Lost in the Margins


So I just have to write a bit about tonight’s episode of Lost, “Exposé.” As I’ve written about frequently, Lost is among the most serialized and complex of American television shows, with every episode adding to the dense mythology and opening up new mysteries (and also one of my favorite shows). It rarely offers stand-alone episodes, or what The X-Files established as the “monster-of-the-week” plot. “Exposé” offers an interesting hybrid between dense serialization and free-standing episodes, but rejecting both in an original way – it’s neither designed to stand-alone (as you need mastery of the series to appreciate it), but it’s not really important for the ongoing story either so dedicated viewers could (seemingly) miss it and not fall behind in the narrative.

[Spoilers follow, so be warned unless you’re a spoiler fan.]

The episode focuses on Nikki and Paolo, two characters new for Season 3 that just appeared amongst the castaways in the fall. Fans have been skeptical of this, as it seemed like a ploy to add new blood (and two hyper-attractive actors) to the cast that disregarded continuity – and the show has even acknowledged that the characters were not among the main gang of regular cast members by snide comments about nobody knowing who they are. The producers have hyped the characters all season in their weekly podcasts, promising that Nikki and Paolo were going to become important and that fans would soon love them.

Or maybe not. The episode itself nearly takes the form of fan fiction – the flashbacks place Nikki and Paolo at key moments throughout the series, peering at key events from the sidelines and even stumbling across new info by hiding in the bathroom – kind of Zelig meets Forrest Gump on the island. The episode plays with conventions by reimagining the canon and placing new characters into the action – none of the replayed scenes change much of the established story, but add a bit of depth and commentary, especially around some other marginal characters like Dr. Arzt, the other character the show has used to comment on the “redshirt” function of guest stars.

For me, the most interesting thing about the episode is that it’s not really designed to be enjoyed as part of the storyworld – it does nothing to move plot forward, develop characters, or enlighten mysteries, only inserting two characters whom we don’t care about and showing you what we already know from their perspectives. Rather, the entire episode is the producers in meta-dialogue with fans: “we know that you know that adding these characters is a gimmick, and we’ll acknowledge our own gimmickry by using them to comment on the series, and then killing them off as if they never really existed anyway (and doing it with another gimmick).” You can’t really enjoy the episode unless you’re thinking about the mechanics of the series itself, which is tied to the notion of the operational aesthetic I’m developing in my work on narrative complexity. Jokes about guest stars, marginal characters, the castaways frustrating inability to share information, and the like abound – in this way, it’s somewhat like the classic Buffy episode “The Zeppo.”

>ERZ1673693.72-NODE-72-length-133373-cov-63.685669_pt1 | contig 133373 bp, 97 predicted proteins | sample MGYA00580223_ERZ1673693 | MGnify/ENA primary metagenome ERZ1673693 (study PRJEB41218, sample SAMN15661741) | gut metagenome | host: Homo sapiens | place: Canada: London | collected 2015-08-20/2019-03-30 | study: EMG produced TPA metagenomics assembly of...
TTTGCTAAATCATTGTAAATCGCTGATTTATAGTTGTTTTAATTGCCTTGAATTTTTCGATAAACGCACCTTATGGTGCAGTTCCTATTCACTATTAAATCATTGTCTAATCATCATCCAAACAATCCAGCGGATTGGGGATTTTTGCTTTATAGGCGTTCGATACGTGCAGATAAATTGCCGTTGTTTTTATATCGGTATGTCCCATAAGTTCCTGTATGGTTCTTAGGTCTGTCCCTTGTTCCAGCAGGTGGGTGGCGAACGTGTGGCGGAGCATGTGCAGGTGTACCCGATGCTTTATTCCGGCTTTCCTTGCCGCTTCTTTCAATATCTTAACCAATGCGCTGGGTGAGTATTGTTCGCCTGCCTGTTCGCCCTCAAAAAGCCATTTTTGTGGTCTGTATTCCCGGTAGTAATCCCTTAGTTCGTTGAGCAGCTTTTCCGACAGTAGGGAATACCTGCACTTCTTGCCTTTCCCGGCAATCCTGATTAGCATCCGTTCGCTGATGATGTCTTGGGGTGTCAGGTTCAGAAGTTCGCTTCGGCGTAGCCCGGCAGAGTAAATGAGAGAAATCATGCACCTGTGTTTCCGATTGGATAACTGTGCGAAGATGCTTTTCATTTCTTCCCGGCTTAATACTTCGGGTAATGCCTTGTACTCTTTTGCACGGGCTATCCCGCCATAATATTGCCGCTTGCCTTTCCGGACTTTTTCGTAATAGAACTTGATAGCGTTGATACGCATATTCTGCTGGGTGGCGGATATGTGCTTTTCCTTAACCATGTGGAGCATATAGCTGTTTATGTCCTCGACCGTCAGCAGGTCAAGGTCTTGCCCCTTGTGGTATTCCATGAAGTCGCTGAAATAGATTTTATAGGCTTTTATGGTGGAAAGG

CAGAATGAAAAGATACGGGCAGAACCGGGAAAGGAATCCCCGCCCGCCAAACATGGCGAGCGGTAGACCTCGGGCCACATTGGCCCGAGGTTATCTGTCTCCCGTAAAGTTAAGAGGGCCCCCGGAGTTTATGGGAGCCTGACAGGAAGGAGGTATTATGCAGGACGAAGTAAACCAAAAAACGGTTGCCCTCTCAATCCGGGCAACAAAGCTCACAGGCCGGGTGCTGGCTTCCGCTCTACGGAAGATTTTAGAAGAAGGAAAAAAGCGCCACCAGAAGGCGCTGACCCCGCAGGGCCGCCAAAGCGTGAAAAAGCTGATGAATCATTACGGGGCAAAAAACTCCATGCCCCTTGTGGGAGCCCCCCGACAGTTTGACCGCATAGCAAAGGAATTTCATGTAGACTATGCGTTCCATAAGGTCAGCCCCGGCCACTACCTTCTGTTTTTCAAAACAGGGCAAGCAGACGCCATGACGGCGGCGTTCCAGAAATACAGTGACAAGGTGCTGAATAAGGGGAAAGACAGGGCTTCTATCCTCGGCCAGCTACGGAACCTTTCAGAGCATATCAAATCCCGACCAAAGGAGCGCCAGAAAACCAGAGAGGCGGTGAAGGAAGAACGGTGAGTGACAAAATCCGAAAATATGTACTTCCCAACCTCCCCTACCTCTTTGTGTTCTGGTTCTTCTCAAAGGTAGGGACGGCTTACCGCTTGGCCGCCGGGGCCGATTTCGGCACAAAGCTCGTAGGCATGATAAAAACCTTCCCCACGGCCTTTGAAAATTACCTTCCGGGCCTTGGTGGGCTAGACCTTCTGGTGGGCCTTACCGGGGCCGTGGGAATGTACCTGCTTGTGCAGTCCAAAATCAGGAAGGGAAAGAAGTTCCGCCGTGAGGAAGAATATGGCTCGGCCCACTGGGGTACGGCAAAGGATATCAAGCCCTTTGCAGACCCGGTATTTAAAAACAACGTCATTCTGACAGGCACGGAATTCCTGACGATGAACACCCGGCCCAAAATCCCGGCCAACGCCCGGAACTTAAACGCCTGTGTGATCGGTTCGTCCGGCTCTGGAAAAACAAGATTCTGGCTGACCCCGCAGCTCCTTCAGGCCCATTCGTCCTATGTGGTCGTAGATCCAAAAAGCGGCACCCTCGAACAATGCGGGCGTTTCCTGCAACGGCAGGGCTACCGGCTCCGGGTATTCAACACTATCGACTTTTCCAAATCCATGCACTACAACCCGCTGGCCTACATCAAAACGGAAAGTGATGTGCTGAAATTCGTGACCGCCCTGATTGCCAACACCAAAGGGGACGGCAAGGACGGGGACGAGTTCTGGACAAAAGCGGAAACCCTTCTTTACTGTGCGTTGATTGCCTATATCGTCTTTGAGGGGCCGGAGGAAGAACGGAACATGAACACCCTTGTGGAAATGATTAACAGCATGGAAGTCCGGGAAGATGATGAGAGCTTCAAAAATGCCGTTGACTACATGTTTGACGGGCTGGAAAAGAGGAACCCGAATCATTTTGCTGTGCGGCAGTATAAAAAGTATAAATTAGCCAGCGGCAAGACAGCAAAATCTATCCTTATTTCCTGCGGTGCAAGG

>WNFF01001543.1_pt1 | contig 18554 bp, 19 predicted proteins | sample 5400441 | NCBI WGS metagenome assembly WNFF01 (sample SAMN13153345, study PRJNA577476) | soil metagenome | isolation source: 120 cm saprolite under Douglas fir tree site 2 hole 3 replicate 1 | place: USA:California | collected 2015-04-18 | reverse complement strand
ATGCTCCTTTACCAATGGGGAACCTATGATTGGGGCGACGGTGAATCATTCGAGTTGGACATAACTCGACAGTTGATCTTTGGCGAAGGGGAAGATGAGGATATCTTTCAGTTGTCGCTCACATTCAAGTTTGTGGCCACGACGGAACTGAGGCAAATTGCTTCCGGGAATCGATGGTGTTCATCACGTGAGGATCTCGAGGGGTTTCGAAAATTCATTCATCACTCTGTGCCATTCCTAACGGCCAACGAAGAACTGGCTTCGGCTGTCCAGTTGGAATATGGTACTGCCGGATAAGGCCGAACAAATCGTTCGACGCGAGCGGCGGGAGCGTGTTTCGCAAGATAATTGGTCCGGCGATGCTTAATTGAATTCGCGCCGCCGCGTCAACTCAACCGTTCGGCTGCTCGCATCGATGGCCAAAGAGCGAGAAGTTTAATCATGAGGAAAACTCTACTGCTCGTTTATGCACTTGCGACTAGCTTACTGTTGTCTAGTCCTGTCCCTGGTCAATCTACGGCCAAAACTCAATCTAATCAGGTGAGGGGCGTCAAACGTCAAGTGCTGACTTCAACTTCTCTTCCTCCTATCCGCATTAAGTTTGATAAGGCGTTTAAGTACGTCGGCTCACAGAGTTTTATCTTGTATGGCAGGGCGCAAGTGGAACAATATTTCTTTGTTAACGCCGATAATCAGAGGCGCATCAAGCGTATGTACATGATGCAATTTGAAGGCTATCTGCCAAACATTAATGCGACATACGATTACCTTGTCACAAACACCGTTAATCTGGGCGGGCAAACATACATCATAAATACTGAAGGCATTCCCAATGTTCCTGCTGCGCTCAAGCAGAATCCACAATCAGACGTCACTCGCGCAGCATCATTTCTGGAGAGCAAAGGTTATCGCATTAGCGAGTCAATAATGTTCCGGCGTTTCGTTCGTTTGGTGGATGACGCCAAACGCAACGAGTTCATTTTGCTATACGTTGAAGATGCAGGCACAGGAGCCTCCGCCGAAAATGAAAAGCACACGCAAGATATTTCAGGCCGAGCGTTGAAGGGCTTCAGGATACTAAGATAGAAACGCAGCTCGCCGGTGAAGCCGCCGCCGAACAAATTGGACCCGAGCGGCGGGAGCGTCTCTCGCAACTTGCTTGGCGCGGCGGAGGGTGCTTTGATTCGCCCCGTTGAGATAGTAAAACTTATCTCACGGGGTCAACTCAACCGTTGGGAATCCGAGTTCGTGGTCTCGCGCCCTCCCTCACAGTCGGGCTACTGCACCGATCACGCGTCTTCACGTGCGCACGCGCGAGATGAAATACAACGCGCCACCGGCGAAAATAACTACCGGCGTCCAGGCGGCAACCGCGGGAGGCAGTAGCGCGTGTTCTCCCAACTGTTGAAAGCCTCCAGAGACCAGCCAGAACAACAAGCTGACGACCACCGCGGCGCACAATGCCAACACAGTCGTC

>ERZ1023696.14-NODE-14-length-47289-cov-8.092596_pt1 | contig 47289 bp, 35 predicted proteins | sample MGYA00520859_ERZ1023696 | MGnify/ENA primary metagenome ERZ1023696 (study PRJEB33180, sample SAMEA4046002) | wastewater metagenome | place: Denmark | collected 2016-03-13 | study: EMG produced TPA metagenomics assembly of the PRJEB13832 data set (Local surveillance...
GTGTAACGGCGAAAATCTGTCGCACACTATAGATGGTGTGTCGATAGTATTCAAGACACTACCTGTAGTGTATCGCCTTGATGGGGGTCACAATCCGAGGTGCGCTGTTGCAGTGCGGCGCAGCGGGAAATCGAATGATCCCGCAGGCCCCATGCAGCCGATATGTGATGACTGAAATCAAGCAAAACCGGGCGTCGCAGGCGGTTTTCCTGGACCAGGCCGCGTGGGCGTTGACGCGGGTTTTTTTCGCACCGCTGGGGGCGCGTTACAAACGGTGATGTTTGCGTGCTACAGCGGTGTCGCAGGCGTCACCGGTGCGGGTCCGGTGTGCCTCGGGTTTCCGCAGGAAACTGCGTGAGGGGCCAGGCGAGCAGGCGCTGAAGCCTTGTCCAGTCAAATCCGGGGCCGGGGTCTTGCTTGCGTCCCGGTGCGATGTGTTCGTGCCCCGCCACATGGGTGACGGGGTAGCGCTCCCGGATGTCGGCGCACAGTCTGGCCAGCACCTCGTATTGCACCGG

But my guess is that most fans are going to rail against this episode – based on quick glances at a few forums, it’s definitely getting more complaints than praise. I quite liked it – but then again, I’m watching it from a meta-meta-perspective, enjoying the level of commentary on the storytelling because I’m studying the way that contemporary television displays its storytelling machinery! So I thank Lost producers for delivering an episode whose tone of address seems designed particularly for me, a profound example of narrowcasting.

UPDATE: Just some further reading after-the-fact. The TV critics at The House Next Door seem split on the episode, although the comment thread is quite interesting on the pros & cons. South Dakota Dark is a bit more positive, hitting the appeal of the self-contained aspect of the episode. And the Fien Print highlights a parallel I didn’t mention last night: Rosencranz & Guildenstern are Dead. While I’d considered the R&G parallel, I thought it didn’t quite work because R&G just stand around waiting for something to do, while N&P actively try to do something, just not what they should be doing. But it’s worth mentioning…

5 Responses to “Lost in the Margins”

  1. 1 mrtetley